Here's what Congress did: They sat down and they said, "Listen, everybody needs access to prescription drugs, and we need to have a benefit that every single Medicare beneficiary can access, and we need to provide a range of coverages where the beneficiary pays for part of the cost, and the program pays for part of the cost. But there are some people who are on very limited incomes, and those individuals, in order to access all of the benefits of this program, they need some extra help."
    So Congress built into this law a provision where anyone who is earning — as a married couple, less than $19,200 per year, or a single person making less than $14,300 per year — if they are making those incomes or less, and if they have limited assets available to them, they get what's called extra help. Which means they get an extraordinary drug benefit. Very comprehensive coverage.
    Most of these individuals will pay no premium at all for the coverage. They will have no doughnut hole. They will have no gap in coverage. They will have no deductible. The only thing they will pay are modest co-payments, usually $2 for a generic or preferred brand or $5 for prescription drugs that are not preferred.
    And if any of your (readers) are in those income categories, or if they have friends, or if they know people who have Medicare with limited income, they should encourage those individuals: Please go to your local Social Security office. Call Social Security, access them on the Web, get to Social Security. They have the applications. It's a pretty easy application to fill out, and when you fill out that application, you may be entitled to a really great drug benefit at almost no cost at all.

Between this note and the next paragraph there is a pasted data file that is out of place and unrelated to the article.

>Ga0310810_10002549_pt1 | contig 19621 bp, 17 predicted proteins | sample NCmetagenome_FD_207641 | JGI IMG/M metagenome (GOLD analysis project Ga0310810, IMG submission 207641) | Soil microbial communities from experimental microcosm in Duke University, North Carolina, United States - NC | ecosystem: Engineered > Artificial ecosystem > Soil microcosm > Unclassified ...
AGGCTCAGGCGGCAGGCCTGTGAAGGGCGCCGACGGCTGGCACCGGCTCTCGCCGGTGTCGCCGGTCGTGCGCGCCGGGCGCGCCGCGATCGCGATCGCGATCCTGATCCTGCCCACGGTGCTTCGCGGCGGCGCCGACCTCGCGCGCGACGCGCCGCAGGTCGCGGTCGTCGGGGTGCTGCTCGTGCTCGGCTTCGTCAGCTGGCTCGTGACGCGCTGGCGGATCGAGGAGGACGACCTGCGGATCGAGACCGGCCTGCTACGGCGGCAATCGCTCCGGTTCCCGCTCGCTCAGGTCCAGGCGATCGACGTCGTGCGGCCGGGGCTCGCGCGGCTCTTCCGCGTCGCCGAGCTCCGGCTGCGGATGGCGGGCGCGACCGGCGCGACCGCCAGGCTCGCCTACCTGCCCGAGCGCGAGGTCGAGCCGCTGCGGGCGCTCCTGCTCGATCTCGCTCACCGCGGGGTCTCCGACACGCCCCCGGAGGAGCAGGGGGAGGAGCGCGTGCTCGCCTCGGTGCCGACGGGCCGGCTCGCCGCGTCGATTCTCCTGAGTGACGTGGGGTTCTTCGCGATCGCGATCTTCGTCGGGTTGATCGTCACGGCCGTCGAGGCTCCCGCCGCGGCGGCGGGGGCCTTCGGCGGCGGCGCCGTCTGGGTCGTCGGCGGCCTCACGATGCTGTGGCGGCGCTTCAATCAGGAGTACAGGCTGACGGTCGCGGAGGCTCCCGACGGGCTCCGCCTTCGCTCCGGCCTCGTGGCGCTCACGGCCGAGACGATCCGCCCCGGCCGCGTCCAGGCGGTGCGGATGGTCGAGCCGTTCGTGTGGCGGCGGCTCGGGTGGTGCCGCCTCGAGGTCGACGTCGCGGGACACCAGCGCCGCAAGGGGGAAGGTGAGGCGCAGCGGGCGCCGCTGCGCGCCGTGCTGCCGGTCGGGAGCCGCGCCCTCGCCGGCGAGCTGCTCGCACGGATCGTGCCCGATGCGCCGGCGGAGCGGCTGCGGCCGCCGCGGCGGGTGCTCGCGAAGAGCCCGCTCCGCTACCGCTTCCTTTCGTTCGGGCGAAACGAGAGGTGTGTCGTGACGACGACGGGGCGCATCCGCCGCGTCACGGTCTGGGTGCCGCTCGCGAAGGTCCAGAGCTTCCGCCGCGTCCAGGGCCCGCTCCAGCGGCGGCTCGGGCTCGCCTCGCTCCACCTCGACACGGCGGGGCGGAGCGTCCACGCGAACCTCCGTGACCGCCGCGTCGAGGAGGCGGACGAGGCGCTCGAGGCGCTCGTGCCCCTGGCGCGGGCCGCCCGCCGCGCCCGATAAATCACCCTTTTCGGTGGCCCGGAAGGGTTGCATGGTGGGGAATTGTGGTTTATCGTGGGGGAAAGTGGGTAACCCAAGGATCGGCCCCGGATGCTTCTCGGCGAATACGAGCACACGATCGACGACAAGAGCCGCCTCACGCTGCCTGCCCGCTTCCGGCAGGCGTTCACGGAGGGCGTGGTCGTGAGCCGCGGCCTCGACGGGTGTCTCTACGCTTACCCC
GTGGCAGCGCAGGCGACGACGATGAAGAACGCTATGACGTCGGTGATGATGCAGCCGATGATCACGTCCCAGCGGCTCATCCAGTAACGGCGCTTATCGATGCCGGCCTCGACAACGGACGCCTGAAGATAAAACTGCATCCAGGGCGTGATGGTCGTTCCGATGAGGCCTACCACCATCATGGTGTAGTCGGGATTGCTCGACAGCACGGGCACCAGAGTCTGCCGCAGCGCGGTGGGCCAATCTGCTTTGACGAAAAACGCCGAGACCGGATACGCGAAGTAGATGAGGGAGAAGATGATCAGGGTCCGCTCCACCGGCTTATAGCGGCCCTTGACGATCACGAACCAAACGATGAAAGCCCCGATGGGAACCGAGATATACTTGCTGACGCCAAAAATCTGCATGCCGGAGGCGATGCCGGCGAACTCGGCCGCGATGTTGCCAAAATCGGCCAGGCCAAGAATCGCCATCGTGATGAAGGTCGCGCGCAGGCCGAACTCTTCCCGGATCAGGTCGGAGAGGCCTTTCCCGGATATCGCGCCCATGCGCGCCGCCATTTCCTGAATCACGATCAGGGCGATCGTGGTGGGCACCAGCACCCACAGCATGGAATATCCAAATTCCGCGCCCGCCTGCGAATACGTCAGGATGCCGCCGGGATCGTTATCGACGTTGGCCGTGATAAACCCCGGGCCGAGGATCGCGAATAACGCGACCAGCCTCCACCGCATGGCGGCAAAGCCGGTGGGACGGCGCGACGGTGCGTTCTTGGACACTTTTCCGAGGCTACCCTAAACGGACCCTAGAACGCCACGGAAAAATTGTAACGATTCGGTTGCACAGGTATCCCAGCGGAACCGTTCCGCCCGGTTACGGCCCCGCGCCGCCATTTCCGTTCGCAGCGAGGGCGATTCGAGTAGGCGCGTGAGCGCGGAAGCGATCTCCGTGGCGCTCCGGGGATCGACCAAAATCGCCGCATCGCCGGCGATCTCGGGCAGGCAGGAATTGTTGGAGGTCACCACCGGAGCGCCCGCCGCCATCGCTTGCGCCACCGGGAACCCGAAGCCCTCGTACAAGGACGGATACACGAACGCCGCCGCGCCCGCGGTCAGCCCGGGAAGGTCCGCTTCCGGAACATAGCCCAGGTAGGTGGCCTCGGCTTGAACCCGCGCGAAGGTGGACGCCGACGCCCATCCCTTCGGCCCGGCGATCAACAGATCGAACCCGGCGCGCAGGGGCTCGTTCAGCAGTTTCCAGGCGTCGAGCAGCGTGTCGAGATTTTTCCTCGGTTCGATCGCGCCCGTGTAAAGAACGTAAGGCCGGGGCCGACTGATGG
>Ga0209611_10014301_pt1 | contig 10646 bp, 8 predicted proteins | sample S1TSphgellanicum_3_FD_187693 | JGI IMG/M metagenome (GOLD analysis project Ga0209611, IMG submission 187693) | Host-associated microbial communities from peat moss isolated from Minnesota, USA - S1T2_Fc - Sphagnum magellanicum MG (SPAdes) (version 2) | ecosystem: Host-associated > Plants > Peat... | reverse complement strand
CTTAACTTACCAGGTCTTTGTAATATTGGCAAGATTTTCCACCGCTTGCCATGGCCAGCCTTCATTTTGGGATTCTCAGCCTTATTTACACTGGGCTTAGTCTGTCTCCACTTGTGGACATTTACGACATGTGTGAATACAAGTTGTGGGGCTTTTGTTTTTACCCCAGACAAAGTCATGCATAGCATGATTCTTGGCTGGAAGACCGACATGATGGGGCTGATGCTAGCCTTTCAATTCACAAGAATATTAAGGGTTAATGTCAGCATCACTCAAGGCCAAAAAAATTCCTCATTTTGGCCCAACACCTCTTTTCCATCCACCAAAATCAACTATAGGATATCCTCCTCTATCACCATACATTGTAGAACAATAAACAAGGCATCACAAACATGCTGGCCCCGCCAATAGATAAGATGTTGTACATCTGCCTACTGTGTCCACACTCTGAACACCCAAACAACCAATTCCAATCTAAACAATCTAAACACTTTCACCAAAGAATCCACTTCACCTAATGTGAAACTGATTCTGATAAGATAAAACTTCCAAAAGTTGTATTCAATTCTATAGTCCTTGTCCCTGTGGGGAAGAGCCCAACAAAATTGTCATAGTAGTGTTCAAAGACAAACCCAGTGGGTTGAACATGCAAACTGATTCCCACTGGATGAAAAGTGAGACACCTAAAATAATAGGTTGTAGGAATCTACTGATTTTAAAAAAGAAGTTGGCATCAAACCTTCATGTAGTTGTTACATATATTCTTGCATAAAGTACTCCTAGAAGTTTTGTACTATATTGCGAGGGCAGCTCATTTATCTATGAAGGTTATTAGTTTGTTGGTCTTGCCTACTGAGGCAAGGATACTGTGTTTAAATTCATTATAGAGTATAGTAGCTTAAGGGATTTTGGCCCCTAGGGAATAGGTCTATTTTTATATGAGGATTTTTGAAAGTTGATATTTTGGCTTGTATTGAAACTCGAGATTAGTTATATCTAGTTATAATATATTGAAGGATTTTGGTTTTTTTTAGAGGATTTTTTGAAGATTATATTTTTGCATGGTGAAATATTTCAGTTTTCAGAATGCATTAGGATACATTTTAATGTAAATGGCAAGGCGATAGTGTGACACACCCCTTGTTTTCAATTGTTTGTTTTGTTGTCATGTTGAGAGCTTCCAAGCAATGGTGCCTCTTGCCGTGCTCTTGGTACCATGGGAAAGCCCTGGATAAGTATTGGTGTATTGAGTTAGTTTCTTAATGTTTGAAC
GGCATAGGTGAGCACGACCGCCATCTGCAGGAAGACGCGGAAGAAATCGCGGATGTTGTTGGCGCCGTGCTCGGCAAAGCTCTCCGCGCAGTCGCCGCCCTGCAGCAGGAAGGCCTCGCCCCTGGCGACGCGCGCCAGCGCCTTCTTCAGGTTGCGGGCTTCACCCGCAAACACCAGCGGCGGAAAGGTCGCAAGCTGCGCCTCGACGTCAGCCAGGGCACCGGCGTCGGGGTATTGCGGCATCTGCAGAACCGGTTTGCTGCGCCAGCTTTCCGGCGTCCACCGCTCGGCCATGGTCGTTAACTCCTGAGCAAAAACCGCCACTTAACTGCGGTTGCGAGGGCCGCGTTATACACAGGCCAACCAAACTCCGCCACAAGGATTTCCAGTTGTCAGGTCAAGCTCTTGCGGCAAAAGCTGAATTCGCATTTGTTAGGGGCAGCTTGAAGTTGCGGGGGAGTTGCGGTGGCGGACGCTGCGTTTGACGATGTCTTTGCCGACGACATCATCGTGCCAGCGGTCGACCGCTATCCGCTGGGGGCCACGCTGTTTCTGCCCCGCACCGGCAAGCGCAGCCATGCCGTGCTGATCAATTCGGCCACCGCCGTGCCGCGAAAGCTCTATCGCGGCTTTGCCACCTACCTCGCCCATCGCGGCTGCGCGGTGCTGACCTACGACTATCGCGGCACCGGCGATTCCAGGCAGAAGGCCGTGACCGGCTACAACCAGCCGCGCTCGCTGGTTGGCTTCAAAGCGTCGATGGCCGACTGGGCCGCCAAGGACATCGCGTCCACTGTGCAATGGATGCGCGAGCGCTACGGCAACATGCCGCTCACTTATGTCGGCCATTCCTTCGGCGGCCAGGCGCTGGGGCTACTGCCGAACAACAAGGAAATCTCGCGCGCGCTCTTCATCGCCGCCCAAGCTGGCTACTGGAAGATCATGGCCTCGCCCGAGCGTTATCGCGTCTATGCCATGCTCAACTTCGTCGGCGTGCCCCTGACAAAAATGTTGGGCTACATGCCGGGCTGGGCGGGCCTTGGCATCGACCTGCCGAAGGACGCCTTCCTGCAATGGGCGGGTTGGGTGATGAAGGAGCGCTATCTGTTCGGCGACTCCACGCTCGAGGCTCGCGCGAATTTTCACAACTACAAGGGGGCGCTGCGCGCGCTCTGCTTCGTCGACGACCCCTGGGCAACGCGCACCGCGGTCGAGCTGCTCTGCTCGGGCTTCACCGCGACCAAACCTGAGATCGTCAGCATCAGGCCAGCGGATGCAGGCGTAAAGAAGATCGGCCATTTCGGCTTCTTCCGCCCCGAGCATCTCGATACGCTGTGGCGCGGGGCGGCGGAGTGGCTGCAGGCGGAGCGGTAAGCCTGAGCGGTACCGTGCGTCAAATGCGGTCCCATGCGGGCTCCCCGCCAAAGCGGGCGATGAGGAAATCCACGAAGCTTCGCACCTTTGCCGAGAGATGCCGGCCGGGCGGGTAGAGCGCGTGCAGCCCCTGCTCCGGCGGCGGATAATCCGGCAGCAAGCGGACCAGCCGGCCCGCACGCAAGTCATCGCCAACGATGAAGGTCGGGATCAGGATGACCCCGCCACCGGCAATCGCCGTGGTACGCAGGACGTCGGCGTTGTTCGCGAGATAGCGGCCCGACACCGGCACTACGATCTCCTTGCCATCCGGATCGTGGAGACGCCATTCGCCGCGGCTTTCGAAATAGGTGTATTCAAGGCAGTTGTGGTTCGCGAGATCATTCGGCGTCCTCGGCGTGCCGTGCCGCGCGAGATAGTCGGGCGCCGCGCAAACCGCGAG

That's what Congress did to make sure that people with limited incomes get the full benefit of this program.

Signal: For people whose only income is Social Security, is there any impact on their Social Security benefits?

Flick: No. There's no impact at all in their Social Security benefits. But it has the potential to have impacts on food stamps and other things. When you talk to Social Security folks, you can get into all that.
    But anyone who qualifies based on income, they're going to get a very rich drug benefit — a drug benefit that, for many people, will be worth as much as $4,000 a year, and they will be getting it for virtually no cost. So it's a real good deal for any senior or any Medicare beneficiary with limited income.

Signal: Are we only talking about seniors, or do disabled Medicare beneficiaries also qualify?

Flick: We're talking about every single Medicare beneficiary. So obviously that includes seniors, but it also includes — there are almost 7 million disabled individuals who have access to the Medicare program. So it's everyone who has Medicare, whether you have Part A or Part B, or both Part A and Part B. If you have any part of Medicare coverage, you are entitled to this new prescription drug benefit — something that is available to every single Medicare beneficiary.